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Giants come back in 9th, Dow Jones reacts wildly

It will all be okay. As long as you have gold and canned food, it will all be okay.

San Francisco Giants v New York Mets Photo by Mike Stobe/Getty Images

On May 10, 2015, the Giants were trailing when the ninth inning began, but they won the game anyway.

On May 10, 2017, the Giants were trailing when the ninth inning began, but they won the game anyway.

Between these two dates, the Giants lost every game they trailed when the ninth inning began. That’s a streak that stretched 141 games. If the Giants were down by nine runs, they lost. If they were down by nine runs, they lost. If they loaded the bases, even with nobody out, they lost. Other teams won. The Giants lost.

I hereby declare May 10, then, to be Comeback Day. We shall install comeback poles in our living rooms and dance around them merrily. We will sing comeback carols and dress up as our favorite comeback. We will make wooden comebacks at home and share them with our neighbors and friends. The Giants have come back, and it’s a biennial tradition. Hug somebody.

This has been a minor obsession of this site, to the point where two different people emailed me to complain. They were right to do so. I was right to forge ahead with my brand, which has been good to me. The reason I was obsessed, though, wasn’t because it was a way to be mad at the Giants. It wasn’t an excuse to point at the awful team for being so awful, although there were elements of that, too.

It was mostly because teams should come back every so often because the other team screws up.

In this game, the other team screwed up. I don’t even care that it was the Mets, let me put a dash of bitters in this and drink it over ice. It’s a screw-up cocktail, and I think the ice is on the outside of the glass, and I don’t even care. Eduardo Nuñez hit a game-ending double play, and Wilmer Flores made a poor throw to second, and it was an error instead.

I’d swear that Nuñez was slow getting out of the box, too. It wasn’t going to be close.

But it was an error. And I don’t feel the slightest bit guilty. Remember when Kelby Tomlinson borked a game-ending double play? WELL NOW THE GIANTS HAVE ONE. I’m holding it up like Corey Feldman holding up a coin at the bottom of the wishing well in Goonies. Sometimes, teams get help from the other team.

The Giants never did.

They did it this time. I wonder what the heck was going on last May 10? That silly J.A. Happ game, in which they most definitely did not come back, even though they got the tying run to the plate, as is their custom. So maybe don’t install the comeback pole until we see if this is an every-other-year thing.

The good news is that after that Happ game on May 10, the Giants became the hottest team in baseball, eventually finishing the first half with the best record in baseball. Will that happen with the Giants?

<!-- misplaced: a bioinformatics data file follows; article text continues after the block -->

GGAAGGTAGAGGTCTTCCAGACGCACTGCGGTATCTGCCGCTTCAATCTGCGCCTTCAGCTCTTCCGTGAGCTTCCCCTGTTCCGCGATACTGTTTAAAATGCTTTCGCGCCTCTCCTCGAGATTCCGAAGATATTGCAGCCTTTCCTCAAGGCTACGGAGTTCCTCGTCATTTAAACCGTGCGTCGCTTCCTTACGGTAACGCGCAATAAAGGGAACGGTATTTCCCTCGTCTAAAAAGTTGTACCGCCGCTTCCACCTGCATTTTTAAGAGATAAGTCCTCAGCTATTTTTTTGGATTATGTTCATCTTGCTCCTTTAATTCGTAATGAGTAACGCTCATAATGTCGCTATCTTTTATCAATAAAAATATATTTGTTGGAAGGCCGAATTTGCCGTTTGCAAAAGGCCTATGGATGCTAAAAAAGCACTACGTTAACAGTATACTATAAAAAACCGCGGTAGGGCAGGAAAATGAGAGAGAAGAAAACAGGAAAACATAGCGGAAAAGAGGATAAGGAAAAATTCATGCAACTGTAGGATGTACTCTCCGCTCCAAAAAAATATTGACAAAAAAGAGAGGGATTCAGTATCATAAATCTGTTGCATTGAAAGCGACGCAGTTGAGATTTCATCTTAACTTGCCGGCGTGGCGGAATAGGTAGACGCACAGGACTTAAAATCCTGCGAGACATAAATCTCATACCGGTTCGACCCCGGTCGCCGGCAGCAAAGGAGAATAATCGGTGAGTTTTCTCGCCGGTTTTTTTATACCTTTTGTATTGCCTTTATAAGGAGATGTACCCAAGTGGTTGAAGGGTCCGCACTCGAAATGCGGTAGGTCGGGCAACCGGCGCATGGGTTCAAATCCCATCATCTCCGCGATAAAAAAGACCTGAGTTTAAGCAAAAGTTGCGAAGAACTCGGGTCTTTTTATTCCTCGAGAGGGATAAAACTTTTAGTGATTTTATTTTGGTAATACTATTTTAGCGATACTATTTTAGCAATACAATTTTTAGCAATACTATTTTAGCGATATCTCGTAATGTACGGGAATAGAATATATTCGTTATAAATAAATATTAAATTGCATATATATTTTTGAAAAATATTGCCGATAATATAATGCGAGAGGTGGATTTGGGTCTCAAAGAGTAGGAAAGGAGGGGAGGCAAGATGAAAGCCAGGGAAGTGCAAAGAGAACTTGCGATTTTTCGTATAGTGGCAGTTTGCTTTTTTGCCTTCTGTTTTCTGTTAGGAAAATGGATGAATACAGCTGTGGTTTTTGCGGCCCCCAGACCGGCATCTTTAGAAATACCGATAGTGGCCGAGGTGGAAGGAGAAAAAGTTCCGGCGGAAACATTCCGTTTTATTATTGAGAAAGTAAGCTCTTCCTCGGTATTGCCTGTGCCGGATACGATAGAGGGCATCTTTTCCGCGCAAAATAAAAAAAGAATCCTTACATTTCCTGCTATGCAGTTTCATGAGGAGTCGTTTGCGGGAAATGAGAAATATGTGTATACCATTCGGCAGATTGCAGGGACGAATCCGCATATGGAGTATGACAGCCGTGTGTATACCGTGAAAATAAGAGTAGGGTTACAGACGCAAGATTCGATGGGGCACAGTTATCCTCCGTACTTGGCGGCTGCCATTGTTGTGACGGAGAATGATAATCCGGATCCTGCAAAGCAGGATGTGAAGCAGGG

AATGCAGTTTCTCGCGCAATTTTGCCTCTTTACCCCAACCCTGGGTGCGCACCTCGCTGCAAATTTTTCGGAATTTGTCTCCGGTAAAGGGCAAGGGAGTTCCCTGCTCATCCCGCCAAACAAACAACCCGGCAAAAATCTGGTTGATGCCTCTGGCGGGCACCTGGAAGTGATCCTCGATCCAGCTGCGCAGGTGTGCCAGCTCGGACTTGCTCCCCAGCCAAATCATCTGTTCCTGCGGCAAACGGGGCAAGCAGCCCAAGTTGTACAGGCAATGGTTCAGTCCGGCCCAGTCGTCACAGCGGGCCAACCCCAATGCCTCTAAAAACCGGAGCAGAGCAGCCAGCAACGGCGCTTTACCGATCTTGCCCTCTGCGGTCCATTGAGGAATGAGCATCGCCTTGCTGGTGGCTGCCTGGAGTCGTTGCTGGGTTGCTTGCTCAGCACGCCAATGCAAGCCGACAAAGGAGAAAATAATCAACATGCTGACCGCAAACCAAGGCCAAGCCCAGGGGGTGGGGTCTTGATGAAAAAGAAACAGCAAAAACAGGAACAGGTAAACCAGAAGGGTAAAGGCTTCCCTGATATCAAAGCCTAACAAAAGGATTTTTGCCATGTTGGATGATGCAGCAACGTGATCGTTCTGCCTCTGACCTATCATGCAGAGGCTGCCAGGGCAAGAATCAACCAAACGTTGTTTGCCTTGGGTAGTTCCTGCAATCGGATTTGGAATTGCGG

Only time ................... will tell.

The comeback wasn’t just the Mets screwing up, though. There were active steps taken by Giants hitters to win the game, if you can believe it. The heroes, in order:

Joe Panik took a one-out walk against Jeurys Familia, and the lasers are saying there’s some controversy with it:

Again, don’t care. The Giants pitchers sure as heck haven’t gotten the close calls in the ninth inning for the last two years. The team deserves 37 more ninth innings like this. We all do.

What’s notable about Panik’s walk, though, is that he roped a ball with home run distance right down the line that sliced just foul. And it got me all mad because the Giants were never ever going to come back again.

That brought up Nuñez who was close to being the goat of the game, even if he had two hits and made some sweet plays in the field. He was the go-ahead run, instead.

Hunter Pence didn’t exactly hit the ball three times with one swing, but he didn’t crush the game-tying single, either. It was exactly the kind of ball that gets caught in the ninth inning against the Giants.

Pretty sure I was screaming, “JIBBLE” right about here:

And right here was “JARBLE”:

And it was all followed by a “FROOOO”:

After Buster Posey walked on four balls that weren’t even tempting, the Giants had the bases loaded and one out. The game was tied, but I wrote “6-4-3 DP” on scorebook before the next batter was even announced. Also, I wrote it with a Sharpie because I was so sure. Also, I keep score on my computer, which is now ruined. I was just so sure, though.

Oh, ye of little faith. Because that brought up Christian Arroyo, who was 1-for-4 on the day. He seems like the perfect hitter to have up against Familia if his sinker isn’t sinking. While the video isn’t embeddable, that’s just fine with me because you could get fired for watching a drive into the gap like this.

Here, I’ll make it safe for work:

There were other positives from the game, of course. Matt Cain settling down after the first inning and pitching like the neo-Vogelsong he has to be now. Buster Posey hit his third homer in as many days, which means that Doug is still dumb. The Giants also scored six or more runs for the first time since April 14.

They won a game, and you can look it up.

For me, though, it’s all about the dumb things that had to happen for the Giants to come back, and how they won’t have to give them back. It’s like Branch Rickey once said: “Luck is the viscous, poisonous bog that swallows everyone whole because your design is flawed.” The Giants will take a little luck. They’ve needed it for years.

Derek Law looked shaky in the ninth inning, coming about 10 feet and/or a bleeder away from being a villain. His curve hasn’t been as sharp this year, and the data supports me on that one. Making him the semi-permanent closer until Melancon returns makes sense, in that he can get lefties out at a much better clip than Hunter Strickland.

Still, don’t do that do us, Derek. We have families.